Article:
Post-Millennials Will Be The Best-Educated And Diverse Generation, Yet Less Likely To Hold Full-Time Jobs

Neetu Chandak | Contributor

“Post-millennials” are on track to be the best-educated and most diverse generation, but less likely to hold full-time jobs, a study released Thursday found.

The Pew Research Center study, conducted by researchers Richard Fry and Kim Parker, found older post-millennials between 18 and 20 years old in 2017 were more likely to stay in school and pursue college. Nearly 60 percent were pursuing college in 2017 while 53 percent of millennials in 2002 and 44 percent of Gen X in 1986 were enrolled in college.

Post-millennials are defined as those born between 1997 and 2012. Millennials were born between 1981 to 1996, Gen X between 1965 and 1980 and baby boomers between 1946 and 1964, according to Pew.

College enrollment, however, could be affecting full-time work participation among the post-millennial demographic, according to the analysis.

“In 2018, only 15% of 15- to 17-year-old workers worked full-time, down sharply from the 26% of 15- to 17-year-old workers in 1968 who worked full-time,” the study reported. “The pattern is similar among 18- to 21-year-olds.” (RELATED: POLL: Majority of Americans Want A Four-Day Work Week)

Fifty-eight percent of post-millennials between ages 18 and 21 were in the workforce while 72 percent of millennials of the same age in 2002 were employed. The number jumped to 80 percent for the same age group in 1968.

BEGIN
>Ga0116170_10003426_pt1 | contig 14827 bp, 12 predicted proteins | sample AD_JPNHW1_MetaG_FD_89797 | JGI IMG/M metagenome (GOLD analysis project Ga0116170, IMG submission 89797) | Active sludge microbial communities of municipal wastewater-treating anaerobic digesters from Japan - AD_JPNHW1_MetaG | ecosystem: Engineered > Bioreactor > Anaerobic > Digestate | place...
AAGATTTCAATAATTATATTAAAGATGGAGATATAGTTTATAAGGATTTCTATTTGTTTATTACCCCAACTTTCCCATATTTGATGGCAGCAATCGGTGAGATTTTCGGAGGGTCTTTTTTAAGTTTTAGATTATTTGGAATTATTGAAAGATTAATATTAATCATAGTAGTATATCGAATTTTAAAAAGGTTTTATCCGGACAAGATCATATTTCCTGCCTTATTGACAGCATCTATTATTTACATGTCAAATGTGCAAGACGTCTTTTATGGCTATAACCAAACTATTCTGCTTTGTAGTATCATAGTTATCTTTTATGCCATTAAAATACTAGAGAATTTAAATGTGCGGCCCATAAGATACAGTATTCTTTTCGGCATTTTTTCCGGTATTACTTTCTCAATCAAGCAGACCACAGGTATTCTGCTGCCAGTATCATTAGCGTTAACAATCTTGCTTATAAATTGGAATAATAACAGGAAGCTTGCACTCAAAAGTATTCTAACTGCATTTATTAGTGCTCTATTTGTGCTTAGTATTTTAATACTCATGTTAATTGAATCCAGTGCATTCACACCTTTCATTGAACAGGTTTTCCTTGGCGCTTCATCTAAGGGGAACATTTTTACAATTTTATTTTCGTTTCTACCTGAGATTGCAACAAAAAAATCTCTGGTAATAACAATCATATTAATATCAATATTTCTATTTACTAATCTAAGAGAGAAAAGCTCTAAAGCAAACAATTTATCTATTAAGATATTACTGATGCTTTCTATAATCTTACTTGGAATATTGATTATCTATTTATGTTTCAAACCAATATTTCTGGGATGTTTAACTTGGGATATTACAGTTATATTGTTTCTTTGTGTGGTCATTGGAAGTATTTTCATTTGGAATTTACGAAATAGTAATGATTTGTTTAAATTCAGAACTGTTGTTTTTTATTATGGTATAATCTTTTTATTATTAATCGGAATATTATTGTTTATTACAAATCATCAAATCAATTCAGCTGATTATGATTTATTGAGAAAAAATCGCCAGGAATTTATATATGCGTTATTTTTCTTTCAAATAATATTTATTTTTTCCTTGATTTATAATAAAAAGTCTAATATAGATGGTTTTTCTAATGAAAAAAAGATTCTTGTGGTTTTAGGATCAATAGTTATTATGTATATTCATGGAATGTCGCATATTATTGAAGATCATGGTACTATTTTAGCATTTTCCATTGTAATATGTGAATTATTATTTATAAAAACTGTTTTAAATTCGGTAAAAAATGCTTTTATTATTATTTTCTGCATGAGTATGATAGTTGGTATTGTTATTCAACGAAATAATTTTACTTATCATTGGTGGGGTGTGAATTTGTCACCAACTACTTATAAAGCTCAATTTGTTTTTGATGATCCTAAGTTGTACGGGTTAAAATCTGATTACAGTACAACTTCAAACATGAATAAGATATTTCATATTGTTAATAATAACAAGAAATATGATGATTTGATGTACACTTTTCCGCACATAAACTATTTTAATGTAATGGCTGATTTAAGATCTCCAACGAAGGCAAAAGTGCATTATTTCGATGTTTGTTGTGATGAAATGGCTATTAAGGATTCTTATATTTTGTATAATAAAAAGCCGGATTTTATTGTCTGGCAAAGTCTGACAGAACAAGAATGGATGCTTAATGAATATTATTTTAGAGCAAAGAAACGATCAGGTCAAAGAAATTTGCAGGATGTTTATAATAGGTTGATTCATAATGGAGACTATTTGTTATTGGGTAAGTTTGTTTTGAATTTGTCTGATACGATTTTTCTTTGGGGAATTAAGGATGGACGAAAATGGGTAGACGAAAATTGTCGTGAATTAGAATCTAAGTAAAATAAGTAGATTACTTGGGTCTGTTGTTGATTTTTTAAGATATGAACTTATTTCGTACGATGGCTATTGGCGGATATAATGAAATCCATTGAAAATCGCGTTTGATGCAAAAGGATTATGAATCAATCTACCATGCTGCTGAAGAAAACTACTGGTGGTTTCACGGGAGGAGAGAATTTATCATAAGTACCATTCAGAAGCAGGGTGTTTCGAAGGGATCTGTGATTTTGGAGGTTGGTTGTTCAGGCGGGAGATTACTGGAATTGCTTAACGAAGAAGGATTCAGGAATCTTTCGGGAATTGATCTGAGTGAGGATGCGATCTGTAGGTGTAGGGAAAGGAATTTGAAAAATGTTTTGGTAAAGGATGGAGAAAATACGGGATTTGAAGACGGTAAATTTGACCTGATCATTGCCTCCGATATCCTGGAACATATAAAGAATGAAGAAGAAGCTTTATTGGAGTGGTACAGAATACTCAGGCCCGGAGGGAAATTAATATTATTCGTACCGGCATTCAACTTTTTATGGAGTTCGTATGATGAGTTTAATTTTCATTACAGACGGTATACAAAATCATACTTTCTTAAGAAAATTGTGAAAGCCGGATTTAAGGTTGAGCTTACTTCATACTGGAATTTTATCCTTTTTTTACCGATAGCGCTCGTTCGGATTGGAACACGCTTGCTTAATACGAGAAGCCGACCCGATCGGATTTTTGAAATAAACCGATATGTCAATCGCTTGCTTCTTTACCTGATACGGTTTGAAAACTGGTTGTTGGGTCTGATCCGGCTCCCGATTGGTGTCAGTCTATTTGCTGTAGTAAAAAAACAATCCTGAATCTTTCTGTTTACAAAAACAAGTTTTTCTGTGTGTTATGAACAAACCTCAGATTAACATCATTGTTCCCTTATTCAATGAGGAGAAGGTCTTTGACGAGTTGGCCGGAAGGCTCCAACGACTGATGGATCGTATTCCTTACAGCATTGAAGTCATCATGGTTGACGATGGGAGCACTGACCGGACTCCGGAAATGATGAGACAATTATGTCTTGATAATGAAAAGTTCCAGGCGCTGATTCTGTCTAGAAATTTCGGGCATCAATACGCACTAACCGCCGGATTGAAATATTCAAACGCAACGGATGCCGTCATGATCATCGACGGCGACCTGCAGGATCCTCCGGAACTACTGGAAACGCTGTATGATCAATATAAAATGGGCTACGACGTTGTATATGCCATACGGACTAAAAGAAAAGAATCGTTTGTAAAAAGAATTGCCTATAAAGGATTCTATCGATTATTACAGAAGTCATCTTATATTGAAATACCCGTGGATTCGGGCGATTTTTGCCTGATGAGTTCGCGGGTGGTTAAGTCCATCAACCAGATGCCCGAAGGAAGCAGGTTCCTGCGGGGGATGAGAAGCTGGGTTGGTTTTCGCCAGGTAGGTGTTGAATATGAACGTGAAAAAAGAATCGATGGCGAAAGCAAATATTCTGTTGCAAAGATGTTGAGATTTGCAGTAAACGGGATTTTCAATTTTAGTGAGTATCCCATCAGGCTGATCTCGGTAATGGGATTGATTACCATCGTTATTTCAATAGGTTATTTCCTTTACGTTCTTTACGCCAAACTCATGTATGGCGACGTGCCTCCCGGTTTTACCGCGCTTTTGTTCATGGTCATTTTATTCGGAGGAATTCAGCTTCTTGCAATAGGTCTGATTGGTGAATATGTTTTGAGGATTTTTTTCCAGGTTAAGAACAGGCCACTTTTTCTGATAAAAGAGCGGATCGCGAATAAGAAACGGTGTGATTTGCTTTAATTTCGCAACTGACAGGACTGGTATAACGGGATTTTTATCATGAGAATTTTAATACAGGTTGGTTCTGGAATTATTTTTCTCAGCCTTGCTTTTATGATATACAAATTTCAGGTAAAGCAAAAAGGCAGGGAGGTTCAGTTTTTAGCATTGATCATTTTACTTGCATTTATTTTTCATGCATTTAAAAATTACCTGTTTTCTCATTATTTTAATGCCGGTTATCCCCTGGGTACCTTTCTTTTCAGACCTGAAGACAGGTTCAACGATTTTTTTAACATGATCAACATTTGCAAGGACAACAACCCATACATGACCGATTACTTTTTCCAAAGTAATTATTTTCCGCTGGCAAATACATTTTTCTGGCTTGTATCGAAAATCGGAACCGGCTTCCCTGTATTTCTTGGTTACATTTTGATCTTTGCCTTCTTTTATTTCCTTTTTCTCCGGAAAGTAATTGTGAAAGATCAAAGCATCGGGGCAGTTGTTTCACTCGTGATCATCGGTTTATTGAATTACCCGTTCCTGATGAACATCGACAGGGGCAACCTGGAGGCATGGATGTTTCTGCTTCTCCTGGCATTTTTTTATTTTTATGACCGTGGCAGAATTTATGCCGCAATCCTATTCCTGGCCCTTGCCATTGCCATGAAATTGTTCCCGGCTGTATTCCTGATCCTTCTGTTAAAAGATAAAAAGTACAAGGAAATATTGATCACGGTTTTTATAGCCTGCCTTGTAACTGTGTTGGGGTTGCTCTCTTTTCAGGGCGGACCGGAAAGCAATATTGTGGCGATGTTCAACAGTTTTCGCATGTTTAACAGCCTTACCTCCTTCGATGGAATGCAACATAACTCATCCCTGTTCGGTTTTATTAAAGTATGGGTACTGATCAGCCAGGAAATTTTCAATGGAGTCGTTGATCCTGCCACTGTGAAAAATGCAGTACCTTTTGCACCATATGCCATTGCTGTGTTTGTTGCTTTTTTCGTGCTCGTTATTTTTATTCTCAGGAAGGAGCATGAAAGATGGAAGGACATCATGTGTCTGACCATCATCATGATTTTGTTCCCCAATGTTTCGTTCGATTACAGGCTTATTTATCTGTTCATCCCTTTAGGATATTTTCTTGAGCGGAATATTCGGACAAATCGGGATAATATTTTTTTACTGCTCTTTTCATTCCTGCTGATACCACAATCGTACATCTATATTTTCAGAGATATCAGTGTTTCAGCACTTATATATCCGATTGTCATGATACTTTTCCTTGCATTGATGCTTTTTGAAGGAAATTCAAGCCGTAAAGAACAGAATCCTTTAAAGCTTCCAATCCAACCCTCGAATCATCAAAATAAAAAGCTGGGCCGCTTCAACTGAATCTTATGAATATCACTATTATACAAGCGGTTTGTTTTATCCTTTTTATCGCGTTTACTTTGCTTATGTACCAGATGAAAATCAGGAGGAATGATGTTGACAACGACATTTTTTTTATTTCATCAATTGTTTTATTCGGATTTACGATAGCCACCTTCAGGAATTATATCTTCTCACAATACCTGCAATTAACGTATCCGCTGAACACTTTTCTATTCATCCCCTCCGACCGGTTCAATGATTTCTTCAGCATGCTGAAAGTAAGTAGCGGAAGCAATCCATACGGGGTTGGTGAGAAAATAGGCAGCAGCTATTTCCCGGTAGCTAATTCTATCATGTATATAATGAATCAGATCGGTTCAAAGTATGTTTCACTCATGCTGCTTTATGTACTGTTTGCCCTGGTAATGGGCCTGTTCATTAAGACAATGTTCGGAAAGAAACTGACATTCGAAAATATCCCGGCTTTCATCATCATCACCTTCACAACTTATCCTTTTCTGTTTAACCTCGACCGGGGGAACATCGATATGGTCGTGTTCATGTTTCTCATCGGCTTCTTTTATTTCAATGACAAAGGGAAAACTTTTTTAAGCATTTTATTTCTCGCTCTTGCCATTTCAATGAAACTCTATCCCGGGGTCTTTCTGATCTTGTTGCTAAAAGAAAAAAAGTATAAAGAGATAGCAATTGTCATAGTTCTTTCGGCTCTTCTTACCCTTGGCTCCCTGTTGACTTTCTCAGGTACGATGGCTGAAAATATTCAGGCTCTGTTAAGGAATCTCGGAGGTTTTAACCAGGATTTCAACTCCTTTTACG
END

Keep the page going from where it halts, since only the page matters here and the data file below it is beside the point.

“The changing patterns in educational attainment are driven in part by the shifting origins of young Hispanics,” the study said. “Post-Millennial Hispanics are less likely than Millennial Hispanics to be immigrants – 12% of post-Millennial Hispanics were born outside the U.S., compared with 24% of Millennial Hispanics in 2002.”

Post-millennials between ages 6 and 21 are the most ethnically and racially diverse from previous generations. Nearly 50 percent are of a non-white race, according to the research. The report noted that post-millennials are more likely to be of Asian or Hispanic descent than previous generations, but were not necessarily more likely to be immigrants.

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